Nepal and India stop citizens from returning

Nepali workers stranded on the Indian side of the border after Nepali authorities in Darchual denied them entry. Efforts are being made to bring them home on condition they quarantine themselves.

With thousands of Nepalis stuck on the Indian side of the border, legal and human rights experts say the government of Nepal cannot legally deny entry to its citizens during the COVID-19 pandemic. 

Meanwhile, Indian nationals working in various parts of Nepal have also been prevented from entering India, and Sastra Seema Bal (SSB) border police fired into the air at the Raxaul checkpoint on Monday to stop them. They had arrived in Birganj from various parts of Nepal, and were trying to walk across the Friendship Bridge at the Nepal-India border.

Nepali workers in India headed home on foot and by bus after India declared a three-week lockdown on 27 March, only to find their own country was not allowing them in. A handful who swam across the Mahakali River in Darchula district have reportedly been arrested by Nepal Police.  

“The government of Nepal should respect the Constitution and its international obligations,” says advocate Madhav Kumar Basnet. His writ petition, filed with advocate Meena Khadka, calls for authorities to allow the return of citizens who have been denied entry since before the country went into lockdown one week ago. 


Indian workers in Nepal being prevented from entering India by Indian border police on Monday at the Raxaul checkpoint. Photo: Arohan Shah

On 25 March the Supreme Court refused the petition’s call to order the government to open the doors to Nepalis abroad who wish to return. A second hearing has been scheduled for 6 April.

In an interview, Basnet points out that Article 45 of the Constitution guarantees that citizens will not be exiled and argues that the current situation is “exile-like treatment”.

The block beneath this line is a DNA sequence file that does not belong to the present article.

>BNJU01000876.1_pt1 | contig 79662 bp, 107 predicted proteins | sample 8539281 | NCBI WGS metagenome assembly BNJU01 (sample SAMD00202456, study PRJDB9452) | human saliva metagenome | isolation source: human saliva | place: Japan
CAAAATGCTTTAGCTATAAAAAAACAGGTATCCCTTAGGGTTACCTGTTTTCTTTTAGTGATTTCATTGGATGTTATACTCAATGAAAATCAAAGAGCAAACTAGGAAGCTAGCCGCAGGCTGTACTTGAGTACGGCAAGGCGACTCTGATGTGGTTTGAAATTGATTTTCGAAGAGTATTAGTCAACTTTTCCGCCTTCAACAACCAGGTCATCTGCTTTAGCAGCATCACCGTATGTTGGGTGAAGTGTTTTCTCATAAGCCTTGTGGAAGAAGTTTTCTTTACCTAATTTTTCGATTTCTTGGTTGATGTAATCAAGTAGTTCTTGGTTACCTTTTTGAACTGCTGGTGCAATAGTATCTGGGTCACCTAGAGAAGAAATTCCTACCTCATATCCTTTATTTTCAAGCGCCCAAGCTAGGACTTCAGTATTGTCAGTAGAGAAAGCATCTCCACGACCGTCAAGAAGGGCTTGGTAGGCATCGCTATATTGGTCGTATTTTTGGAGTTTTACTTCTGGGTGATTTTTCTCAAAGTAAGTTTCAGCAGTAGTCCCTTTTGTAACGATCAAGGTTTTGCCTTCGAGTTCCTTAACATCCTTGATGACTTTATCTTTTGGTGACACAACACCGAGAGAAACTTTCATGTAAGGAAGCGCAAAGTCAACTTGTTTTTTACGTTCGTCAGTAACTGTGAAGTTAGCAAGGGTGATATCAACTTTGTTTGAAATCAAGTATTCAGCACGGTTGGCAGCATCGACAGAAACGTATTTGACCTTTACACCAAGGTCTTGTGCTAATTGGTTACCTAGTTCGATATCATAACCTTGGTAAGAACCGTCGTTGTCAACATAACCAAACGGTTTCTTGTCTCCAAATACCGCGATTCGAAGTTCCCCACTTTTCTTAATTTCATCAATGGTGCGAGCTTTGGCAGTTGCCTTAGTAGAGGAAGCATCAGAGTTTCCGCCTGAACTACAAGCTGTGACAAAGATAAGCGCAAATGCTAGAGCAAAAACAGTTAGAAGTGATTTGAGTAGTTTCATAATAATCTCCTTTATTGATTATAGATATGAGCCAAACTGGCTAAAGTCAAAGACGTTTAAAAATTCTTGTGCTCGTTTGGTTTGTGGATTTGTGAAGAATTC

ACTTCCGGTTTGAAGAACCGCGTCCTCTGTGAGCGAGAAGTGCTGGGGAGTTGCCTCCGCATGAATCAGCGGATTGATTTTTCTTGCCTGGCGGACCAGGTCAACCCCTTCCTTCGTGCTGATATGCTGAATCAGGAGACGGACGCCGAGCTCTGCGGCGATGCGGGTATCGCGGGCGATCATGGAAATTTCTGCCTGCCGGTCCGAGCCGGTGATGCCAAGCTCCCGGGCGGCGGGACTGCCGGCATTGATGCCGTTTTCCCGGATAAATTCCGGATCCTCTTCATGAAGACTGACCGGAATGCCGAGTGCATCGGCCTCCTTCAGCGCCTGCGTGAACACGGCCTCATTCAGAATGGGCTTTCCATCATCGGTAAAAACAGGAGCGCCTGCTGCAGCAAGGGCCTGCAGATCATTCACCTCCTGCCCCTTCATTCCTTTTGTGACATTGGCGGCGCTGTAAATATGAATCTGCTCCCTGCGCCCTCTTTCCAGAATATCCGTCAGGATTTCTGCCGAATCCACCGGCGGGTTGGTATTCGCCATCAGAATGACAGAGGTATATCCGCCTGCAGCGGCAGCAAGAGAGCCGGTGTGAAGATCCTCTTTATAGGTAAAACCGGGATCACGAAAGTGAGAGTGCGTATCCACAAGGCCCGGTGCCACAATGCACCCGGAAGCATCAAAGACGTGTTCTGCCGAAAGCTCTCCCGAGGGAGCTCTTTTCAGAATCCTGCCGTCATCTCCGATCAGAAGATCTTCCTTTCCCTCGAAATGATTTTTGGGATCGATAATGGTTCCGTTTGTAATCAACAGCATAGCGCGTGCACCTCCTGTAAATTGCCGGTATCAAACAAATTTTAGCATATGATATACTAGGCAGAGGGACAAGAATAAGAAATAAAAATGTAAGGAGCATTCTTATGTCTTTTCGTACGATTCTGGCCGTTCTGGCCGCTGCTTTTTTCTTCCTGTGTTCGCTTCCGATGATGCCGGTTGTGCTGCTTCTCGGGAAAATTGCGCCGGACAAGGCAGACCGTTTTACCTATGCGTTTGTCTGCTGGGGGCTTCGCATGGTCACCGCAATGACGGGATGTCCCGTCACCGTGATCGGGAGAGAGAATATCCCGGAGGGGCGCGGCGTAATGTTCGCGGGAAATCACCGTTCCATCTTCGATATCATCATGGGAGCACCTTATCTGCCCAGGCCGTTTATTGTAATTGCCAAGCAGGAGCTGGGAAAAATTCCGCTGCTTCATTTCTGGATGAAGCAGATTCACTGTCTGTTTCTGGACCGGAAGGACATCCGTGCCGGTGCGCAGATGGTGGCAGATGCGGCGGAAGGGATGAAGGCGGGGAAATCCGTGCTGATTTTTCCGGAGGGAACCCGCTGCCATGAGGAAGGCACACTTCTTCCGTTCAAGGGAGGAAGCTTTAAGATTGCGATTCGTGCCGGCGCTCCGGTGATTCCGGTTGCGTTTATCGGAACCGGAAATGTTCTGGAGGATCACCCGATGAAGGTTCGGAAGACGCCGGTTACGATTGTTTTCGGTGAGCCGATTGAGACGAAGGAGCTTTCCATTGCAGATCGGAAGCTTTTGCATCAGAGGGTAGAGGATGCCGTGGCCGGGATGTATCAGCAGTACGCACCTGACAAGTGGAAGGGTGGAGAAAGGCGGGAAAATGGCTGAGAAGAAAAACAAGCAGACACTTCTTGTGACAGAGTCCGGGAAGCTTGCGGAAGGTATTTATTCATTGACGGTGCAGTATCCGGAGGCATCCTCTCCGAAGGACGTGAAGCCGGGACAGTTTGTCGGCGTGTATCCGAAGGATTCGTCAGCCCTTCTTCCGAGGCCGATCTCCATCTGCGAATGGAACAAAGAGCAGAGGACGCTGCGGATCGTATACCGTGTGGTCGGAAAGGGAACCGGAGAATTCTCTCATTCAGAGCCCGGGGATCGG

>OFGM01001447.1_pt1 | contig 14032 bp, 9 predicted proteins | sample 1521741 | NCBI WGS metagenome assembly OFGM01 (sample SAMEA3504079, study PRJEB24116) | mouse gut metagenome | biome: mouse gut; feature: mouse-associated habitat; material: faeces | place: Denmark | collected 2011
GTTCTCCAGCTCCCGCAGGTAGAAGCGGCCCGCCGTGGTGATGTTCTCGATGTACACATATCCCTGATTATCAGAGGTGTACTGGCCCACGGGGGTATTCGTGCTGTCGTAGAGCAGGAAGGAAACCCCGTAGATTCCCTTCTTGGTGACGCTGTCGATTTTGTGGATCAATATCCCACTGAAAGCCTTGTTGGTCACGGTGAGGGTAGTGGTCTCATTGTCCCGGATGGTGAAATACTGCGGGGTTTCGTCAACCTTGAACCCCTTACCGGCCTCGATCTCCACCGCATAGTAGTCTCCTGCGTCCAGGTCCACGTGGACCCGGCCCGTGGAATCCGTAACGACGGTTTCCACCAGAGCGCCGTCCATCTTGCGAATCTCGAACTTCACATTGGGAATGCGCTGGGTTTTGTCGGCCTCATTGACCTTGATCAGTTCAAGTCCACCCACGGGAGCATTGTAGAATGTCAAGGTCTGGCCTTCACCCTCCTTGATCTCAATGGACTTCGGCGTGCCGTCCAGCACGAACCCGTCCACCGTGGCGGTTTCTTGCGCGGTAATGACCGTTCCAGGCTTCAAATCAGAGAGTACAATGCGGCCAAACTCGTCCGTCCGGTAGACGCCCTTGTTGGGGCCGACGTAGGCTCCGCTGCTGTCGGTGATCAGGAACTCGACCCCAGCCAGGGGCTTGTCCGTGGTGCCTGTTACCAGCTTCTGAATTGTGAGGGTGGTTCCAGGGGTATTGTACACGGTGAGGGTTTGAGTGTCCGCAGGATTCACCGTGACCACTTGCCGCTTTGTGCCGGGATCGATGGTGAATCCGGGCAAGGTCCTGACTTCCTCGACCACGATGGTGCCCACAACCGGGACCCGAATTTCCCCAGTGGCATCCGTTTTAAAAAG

On 20 March the government imposed a partial lockdown, halting long-distance transportation services, international flights and non-essential services. Two days later it sealed international borders to the movement of people, then imposed the nationwide lockdown from 24 March.

Article 12 (4) of the International Covenant on Civil and Political Rights (ICCPR), one of the bedrock human rights laws, to which Nepal is a party, states: ‘No one shall be arbitrarily deprived of the right to enter his own country.’ According to Niranjan Thapaliya, director of Amnesty International Nepal: “The government has a duty and responsibility under international law to ensure the rights of its citizens, wherever they are.”

“It should let these people in, put them under quarantine to ensure they are healthy, and afterwards they should safely and in a dignified manner be allowed to go home,” Thapaliya told Nepali Times. Quarantine must also adhere to a human rights approach, ensuring that the sick, elderly, women and children receive any different treatment they require, he notes.  

Thapaliya says that freedom of movement can be curtailed in certain situations but those exceptions must be of short duration, notified in advance, and communicated clearly. Nepal’s border closure was “too sudden, too quick”.


According to Meenakshi Ganguly, South Asia director of Human Rights Watch, “The need right now is for people to be safe where they are to contain the spread … Nepal should strengthen its healthcare systems, including quarantine wards, on an urgent basis, and ensure that stranded citizens are able to return.”

Basnet points out that the writ petition does not demand that every Nepali citizen overseas be repatriated. “But if a Nepali is going to be removed from another country, or if a citizen arrives at the border on her or his own, they must not be turned away. That is not allowed.”

The government’s argument has been that it cannot risk the health of its population from people bringing the virus from outside, and that it does not have enough facilities for quarantines and testing. Foreign MinisterPradeep Gyawali said in an interview with RSS on Monday: “We have not made any plans to repatriate any students or workers from abroad. It is not the right away, and it is not safe for them to travel at the present time.”

Indeed, Basnet was asked at the Supreme Court hearing if it was a good idea to repatriate Nepalis when the country has so few resources to handle the virus. 

“I answered, ‘which country has the medicine and all the resources needed to deal with Covid-19? None of them is prepared’,” he said.